Artists rarely start their careers by reading “get rich quick” books or investing tens of thousands of dollars in a Master’s in Business Administration – simply put, their currency is one often based on social, cultural, and emotional capital.
Yet as San Antonio begins to redefine its musical economy, a new business has emerged to help artists discover what they’re truly “worth,” in dollars and cents, thereby establishing new professionalism and transparency between artists and venue owners.
Manifesting itself amid the burgeoning Tech Bloc boom and entrepreneurial sensibilities that have swept our city, the website Event Escrow was designed by Chief Executive Officer Ben Hodges to standardize the business relationship and processes that often give bands and talent buyers headaches.
“My main goal is to decrease barriers to entry and provide equal access to opportunity,” Hodges said from his post at San Antonio Sound Garden, where you can often find him chugging away on his Macbook Air. “Event Escrow is a community to provide you with tools so that you can be successful.”
Not necessarily thrown around in musical jargon, “escrow” refers to the practice of a third party holding money on behalf of transacting parties, often used in real-estate settings. Hodges developed the concept for many reasons, one of them being to make the bidding process for bands and talent buyers a more comfortable and efficient process.
“People are willing to say and do things online that they’re not willing to do in person,” Hodges said, referring to artists’ tendency to be taciturn in negotiations, wanting to share their art but not talk shop. “This hurts the artist, but our system can help you understand what you’re worth, get you more gigs so that your price point can grow.”
Conversations around how San Antonio measures the musical economy have started to take place more often in the city, from political discussions by Councilman Cris Medina (D7), to forums hosted by Centro San Antonio and San Antonio Sound Garden.
“What musicians create is very valuable, and we need to get artists in the business mindset that their art is an investment, and then they can properly succeed,” Hodges said. “I don’t want artists to look at their art as less than what they deserve, and Escrow helps make sure that it’s fair, maximizing opportunity and growth.”
When artists first enters the Event Escrow portal they’ll have the opportunity to set up a profile for themselves or their band, similar to creating an electronic press kit (EPK) or any social media page for music. The platform allows them to categorize their work into particular categories such as “jazz,” “rock,” “reggae,” with qualifiers such as “funk,” “electro,” and “lounge,” so they can tag their music in a way that produces a more accurate search when individuals seek to hire them.
Booking agents – either external or at the venues themselves – will then make a bid for the artist for a particular event, and the negotiation process begins.
“The main reason we are providing a bidding model is so that you can interact directly,” Hodges said. “Artists can also start the bidding to participate in an event, or create an event and begin looking for talent.”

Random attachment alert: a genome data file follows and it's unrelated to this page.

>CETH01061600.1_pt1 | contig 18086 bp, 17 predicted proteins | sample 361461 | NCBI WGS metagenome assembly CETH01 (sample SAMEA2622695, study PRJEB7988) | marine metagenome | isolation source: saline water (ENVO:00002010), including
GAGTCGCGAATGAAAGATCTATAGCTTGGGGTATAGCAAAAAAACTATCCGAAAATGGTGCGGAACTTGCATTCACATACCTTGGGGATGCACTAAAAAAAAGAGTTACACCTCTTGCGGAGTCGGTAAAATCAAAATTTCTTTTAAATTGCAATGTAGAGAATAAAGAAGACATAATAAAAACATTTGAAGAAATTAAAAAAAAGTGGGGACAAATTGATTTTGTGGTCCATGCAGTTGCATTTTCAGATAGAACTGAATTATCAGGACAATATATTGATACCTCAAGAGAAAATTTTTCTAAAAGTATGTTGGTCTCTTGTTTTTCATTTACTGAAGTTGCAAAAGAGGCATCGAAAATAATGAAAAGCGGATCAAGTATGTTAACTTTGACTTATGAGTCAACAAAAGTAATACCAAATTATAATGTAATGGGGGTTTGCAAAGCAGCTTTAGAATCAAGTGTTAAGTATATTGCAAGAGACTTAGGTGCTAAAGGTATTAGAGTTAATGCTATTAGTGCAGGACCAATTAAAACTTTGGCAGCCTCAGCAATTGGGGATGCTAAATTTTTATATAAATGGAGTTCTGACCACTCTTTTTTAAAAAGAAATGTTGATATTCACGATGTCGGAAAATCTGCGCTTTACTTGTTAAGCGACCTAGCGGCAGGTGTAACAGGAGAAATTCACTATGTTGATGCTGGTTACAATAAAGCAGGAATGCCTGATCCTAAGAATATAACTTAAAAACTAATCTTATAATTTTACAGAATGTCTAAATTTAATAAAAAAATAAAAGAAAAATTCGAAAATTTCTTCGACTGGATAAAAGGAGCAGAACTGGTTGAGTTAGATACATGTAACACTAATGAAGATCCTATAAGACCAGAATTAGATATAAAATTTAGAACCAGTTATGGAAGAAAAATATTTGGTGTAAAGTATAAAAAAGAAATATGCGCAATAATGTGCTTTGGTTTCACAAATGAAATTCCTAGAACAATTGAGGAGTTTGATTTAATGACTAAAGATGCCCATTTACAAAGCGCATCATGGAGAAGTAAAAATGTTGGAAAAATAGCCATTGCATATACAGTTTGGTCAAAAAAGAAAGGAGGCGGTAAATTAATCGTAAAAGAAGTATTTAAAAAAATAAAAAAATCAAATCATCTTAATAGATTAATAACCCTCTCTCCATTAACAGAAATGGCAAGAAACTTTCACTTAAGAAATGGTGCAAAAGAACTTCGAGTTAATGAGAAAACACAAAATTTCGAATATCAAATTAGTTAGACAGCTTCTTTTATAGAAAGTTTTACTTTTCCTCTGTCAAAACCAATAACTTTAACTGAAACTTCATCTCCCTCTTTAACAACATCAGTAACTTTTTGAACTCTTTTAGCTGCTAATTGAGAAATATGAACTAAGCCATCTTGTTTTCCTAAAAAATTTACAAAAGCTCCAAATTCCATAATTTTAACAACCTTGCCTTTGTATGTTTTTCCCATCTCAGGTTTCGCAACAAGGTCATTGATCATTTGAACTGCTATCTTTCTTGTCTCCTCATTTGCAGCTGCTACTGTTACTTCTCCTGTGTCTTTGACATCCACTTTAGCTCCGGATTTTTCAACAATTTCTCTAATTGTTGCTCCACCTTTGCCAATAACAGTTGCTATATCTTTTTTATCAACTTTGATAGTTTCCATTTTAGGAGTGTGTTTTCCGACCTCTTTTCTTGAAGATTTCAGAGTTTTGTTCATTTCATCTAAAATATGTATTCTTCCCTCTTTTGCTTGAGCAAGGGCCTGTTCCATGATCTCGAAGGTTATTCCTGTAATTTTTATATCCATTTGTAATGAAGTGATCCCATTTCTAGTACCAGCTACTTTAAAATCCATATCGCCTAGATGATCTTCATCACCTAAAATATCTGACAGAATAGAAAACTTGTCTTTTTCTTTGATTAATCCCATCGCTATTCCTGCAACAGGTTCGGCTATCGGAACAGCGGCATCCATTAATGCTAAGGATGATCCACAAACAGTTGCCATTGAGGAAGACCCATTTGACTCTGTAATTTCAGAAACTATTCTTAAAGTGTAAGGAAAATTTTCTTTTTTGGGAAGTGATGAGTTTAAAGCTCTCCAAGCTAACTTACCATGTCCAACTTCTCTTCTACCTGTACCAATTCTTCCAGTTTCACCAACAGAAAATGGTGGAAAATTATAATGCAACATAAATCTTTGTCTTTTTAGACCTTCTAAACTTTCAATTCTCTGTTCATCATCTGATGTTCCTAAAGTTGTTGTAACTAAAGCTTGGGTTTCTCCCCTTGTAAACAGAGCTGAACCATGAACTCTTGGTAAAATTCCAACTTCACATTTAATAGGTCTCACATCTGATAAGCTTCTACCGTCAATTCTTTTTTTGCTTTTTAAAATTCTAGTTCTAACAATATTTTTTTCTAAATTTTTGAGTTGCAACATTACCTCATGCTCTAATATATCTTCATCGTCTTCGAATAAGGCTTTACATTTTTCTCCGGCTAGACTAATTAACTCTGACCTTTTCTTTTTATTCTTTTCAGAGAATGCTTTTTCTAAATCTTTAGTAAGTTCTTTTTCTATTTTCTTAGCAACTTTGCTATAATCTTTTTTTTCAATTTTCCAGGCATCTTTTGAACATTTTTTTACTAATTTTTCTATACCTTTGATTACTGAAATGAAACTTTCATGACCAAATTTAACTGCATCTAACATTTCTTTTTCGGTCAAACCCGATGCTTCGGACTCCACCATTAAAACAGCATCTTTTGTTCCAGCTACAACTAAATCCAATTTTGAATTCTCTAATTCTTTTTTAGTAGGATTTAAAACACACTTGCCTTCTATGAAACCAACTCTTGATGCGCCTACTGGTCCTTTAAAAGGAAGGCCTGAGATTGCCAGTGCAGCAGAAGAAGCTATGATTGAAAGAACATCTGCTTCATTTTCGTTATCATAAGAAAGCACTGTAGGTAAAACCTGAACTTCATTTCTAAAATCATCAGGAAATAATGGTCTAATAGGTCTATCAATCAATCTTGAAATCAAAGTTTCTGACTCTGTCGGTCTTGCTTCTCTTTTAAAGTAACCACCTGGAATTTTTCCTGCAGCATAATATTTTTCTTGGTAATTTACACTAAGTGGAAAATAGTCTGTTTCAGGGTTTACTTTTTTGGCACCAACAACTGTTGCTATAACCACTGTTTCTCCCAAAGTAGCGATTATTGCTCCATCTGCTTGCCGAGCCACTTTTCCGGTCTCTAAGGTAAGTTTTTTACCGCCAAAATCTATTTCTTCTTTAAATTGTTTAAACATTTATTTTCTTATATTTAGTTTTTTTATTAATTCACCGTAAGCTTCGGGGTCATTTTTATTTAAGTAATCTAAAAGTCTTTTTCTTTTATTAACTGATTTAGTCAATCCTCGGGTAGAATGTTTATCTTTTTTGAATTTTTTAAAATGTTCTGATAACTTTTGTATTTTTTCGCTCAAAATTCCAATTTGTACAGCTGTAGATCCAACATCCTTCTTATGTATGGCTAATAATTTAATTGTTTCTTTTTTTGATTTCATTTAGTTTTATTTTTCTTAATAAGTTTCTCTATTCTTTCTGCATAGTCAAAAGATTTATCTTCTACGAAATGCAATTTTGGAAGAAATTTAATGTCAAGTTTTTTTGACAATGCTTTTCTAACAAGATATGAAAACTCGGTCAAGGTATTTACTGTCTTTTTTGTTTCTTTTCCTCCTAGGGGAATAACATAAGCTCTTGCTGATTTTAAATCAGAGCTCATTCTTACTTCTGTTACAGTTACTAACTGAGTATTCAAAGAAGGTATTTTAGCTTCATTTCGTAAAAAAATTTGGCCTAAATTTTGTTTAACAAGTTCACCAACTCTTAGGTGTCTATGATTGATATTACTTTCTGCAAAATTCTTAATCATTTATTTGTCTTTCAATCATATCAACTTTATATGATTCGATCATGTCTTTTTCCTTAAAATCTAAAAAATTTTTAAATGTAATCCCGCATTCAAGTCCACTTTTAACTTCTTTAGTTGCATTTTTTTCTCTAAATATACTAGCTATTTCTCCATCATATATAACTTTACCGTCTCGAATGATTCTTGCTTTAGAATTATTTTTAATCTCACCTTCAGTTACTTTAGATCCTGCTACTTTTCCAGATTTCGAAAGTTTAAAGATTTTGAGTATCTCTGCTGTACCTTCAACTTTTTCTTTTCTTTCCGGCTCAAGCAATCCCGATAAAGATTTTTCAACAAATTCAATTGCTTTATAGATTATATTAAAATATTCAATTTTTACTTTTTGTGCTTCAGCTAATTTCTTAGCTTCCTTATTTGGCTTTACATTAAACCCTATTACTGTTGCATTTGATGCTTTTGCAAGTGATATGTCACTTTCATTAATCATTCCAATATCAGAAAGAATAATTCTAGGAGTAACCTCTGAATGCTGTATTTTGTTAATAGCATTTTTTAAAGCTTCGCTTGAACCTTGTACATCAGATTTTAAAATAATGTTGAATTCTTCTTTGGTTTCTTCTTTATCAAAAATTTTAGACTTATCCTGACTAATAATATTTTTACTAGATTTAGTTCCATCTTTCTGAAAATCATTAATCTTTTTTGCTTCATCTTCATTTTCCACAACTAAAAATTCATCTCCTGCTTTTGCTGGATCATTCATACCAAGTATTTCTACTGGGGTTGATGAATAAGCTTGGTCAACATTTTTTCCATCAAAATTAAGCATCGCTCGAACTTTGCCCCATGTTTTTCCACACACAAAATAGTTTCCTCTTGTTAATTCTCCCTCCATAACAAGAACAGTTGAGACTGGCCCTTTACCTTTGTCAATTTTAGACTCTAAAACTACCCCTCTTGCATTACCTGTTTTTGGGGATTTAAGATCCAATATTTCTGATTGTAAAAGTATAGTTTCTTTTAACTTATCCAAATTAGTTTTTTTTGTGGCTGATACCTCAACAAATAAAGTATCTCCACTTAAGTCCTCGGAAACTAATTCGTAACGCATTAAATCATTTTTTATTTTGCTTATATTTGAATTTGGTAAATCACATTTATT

The platform currently boasts more than 150 local partners and 30 outside of Texas, allowing artists and venues ample opportunity to seek out the ideal band or business, and do so in a competitive environment.
“Working with artists is like working with a small business – some have a tone of acumen, others are not so sure,” Hodges said. “When it comes down to explaining things to artists in terms of investment we have to honestly ask – ‘Is that band worth $400?’”
The word “worth” gets tossed around a lot, with venues having nothing but ticket sales and ancillary revenue streams such as merchandise, food and drink, and parking to measure return on investment for business purposes with. That being said, it’s a lot more accessible in the information age for a self-described Steve Urkel of metrics in this business, and Hodges has worked with his team to develop complex algorithms and methods that create a rating system for the artists using Event Escrow.
“We have a formula to help with booking, to say, for example, if you book this person they have a 45% chance of being successful,” Hodges said. “Success” defined in this sense is the business receiving its money back on the investment. “If your stuff is on Spotify we can pull information from that, as well as websites like Echno Nest. When you update your social media and marketing we can track that and help you see your value.”
The final “rating” comes from a combination of these social media and online tools, as well as the actual numbers produced at the shows.
“We had a guy charging $150 for his set, but he brought out over 400 people so he really undersold himself,” Hodges said. “We want to help artists understand more investment-wise.”
While Event Escrow has been doing business since February 2016 and has developed a solid list of partners, one of its more significant allies is Hemisfair.
“We believe in what they’re doing, building a 90-acre super block from Yanaguana Gardens to Alamo Plaza,” Hodges said. “They want to build a full-on amphitheater, making it a place where local vendors can come and where people of all demographics can meet.”
Escrow will offer its booking support at this weekend’s Harvest Fest at Hemisfair. The event, a showcase of the fall season that just swept into San Antonio and a celebration of the transformation happening at Hemisfair, will take place from from 12-6 p.m. Saturday, Oct. 22.
“This is a locally-sourced festival, and this is their second year to put on this event,” Hodges said of the afternoon filled with food, fun, and of course live music that Escrow tapped for the occasion.
“We want to put you in front of a group where your music can grow and be introduced to a new population.”